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I think this will work! I understand why it is not recommended to do this, but I can't think of any other way to do this. To explain a bit more: I want to attach this application to a CMS I have already built, and basically I have a table with blog posts, and then I want the user to be able to go to different pages within their site and add a blog. Well, what if the user wants to use the same blog on 3 different pages, but only wants certain posts to show on each page. So this is why I am confused right now. –  drummer392 Mar 5 '12 at 3:31

The perfect solution for this is task the creation of normalized table as commented by @OMG and @Michael.

But here is the answer for what you just asked

$ids = implode(", ", $_POST['ids']);

Store this in MySQL table. You can use LIKE command to query the table and use the explode to get back the ids in array.

$query = "SELECT * FROM <table> WHERE ids LIKE '%,2, %'; // get posts having id 2

$id = explode(", ", $result->ids);
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first create database:

create table employee(id int(10) not null, name varchar(20), hobbie varchar(20),
     worked varchar(20), primary key(id));

after that create an html page like that:

   <!DOCTYPE html PUBLIC "-//W3C//DTD XHTML 1.0 Transitional//EN" "http://www.w3.org/TR/xhtml1    /DTD/xhtml1-transitional.dtd">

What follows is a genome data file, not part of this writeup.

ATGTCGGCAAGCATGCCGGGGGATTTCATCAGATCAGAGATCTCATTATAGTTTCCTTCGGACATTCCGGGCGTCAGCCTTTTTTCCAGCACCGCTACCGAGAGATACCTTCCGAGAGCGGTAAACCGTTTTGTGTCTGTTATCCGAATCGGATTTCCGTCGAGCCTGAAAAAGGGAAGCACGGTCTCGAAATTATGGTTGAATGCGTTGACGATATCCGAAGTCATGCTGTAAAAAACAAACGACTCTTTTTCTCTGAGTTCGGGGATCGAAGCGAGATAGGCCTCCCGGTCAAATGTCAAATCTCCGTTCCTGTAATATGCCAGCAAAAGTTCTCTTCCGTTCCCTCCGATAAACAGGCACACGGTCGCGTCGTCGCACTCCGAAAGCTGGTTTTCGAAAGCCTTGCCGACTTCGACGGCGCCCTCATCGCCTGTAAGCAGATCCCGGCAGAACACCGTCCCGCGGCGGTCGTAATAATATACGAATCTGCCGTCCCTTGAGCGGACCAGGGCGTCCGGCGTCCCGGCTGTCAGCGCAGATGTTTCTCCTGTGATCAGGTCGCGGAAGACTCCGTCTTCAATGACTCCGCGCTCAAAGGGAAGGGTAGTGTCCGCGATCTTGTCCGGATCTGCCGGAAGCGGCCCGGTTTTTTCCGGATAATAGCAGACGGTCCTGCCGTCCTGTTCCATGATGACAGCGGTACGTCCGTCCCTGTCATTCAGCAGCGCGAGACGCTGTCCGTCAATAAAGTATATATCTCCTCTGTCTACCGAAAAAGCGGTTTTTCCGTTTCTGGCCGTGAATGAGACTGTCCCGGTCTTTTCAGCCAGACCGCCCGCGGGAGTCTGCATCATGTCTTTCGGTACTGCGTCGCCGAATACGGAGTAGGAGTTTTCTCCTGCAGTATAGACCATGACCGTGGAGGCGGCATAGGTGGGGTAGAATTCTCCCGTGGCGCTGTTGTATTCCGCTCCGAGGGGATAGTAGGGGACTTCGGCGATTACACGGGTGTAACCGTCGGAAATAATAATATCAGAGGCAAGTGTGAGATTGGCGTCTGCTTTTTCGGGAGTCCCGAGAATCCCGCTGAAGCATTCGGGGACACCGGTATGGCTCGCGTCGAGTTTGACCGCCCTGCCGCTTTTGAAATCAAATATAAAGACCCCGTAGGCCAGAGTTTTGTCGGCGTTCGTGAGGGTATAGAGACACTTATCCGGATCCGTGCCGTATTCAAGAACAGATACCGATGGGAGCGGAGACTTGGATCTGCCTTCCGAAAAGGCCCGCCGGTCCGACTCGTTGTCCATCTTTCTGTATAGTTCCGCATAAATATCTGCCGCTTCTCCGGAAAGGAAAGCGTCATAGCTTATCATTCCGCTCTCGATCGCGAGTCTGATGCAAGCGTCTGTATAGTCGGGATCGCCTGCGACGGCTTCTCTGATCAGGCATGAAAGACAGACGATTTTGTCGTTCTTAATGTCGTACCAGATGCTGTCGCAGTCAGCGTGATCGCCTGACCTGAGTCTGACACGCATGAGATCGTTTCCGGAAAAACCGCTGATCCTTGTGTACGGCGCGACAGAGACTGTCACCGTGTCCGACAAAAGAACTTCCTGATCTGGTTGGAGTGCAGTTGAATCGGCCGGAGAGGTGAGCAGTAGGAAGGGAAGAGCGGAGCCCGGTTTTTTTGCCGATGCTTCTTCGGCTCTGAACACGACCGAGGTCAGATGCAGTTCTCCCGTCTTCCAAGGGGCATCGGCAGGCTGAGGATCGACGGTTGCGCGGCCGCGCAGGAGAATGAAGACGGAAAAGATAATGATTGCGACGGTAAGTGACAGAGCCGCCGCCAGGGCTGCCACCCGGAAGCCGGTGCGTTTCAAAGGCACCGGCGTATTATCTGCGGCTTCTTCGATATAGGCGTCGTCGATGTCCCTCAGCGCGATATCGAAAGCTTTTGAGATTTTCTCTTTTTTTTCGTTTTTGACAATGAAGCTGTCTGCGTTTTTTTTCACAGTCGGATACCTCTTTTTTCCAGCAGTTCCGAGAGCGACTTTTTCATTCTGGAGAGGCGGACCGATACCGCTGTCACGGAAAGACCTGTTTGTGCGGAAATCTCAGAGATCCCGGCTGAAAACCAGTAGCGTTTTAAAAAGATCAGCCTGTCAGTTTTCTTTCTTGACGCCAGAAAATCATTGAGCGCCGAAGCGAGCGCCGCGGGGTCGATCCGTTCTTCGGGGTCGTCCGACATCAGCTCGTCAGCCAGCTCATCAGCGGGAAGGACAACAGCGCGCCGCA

<html xmlns="http://www.w3.org/1999/xhtml">
  <head>
  <meta http-equiv="Content-Type" content="text/html; charset=utf-8" />
  <title>Untitled Document</title>
 </head>

 <body>
 <body background="blue">
 <form action="check.php" method="post">
 Name: <input name="Name" type="text" id="Name" /><br />
<br />
  <br />
   Which you do you want to likes?<br />
         <input type="checkbox" name="Hobbies[]" value="Books" />Books<br />
    <input type="checkbox" name="Hobbies[]" value="Movies" />Movies<br />
   <input type="checkbox" name="Hobbies[]" value="Sports" />Sports<br />
  <input type="checkbox" name="Hobbies[]" value="Games" />Games<br />
  <input type="checkbox" name="Hobbies[]" value="Travelling" />Travelling<br />  

  worked: <input name="Worked" type="text" id="Worked" /><br />
   <br />

<input type="submit" name="submit" value="Submit" />
<input type="reset" name="reset" value="reset" />

 </form>
  </body>
 </html>

after that we have do mysql connect.php

 <?php
 $server="localhost";
 $user="root";
 $password="";
 $database="empcheckbox";

 $link=mysql_connect($server,$user,$password) or die("the connection is terminated please      check me!".mysql_error());
mysql_select_db($database,$link);
 ?>

after that we have to create an check.php like that ok

<?php

if(isset($_POST['submit']))
{
 $name=mysql_real_escape_string($_POST['Name']);
$worked=mysql_real_escape_string($_POST['Worked']);
$hobb= $_POST['Hobbies'];
if(empty($hobb)) 
    {
        echo("<p>You didn't select any any hobby.</p>\n");
    } 
    else 
    {
       $N = count($hobb);
        echo("<p>You selected $N Hobbies(s): ");
        for($i=0; $i < $N; $i++)
        {
            $var1=$hobb[$i];
            include ('connect.php');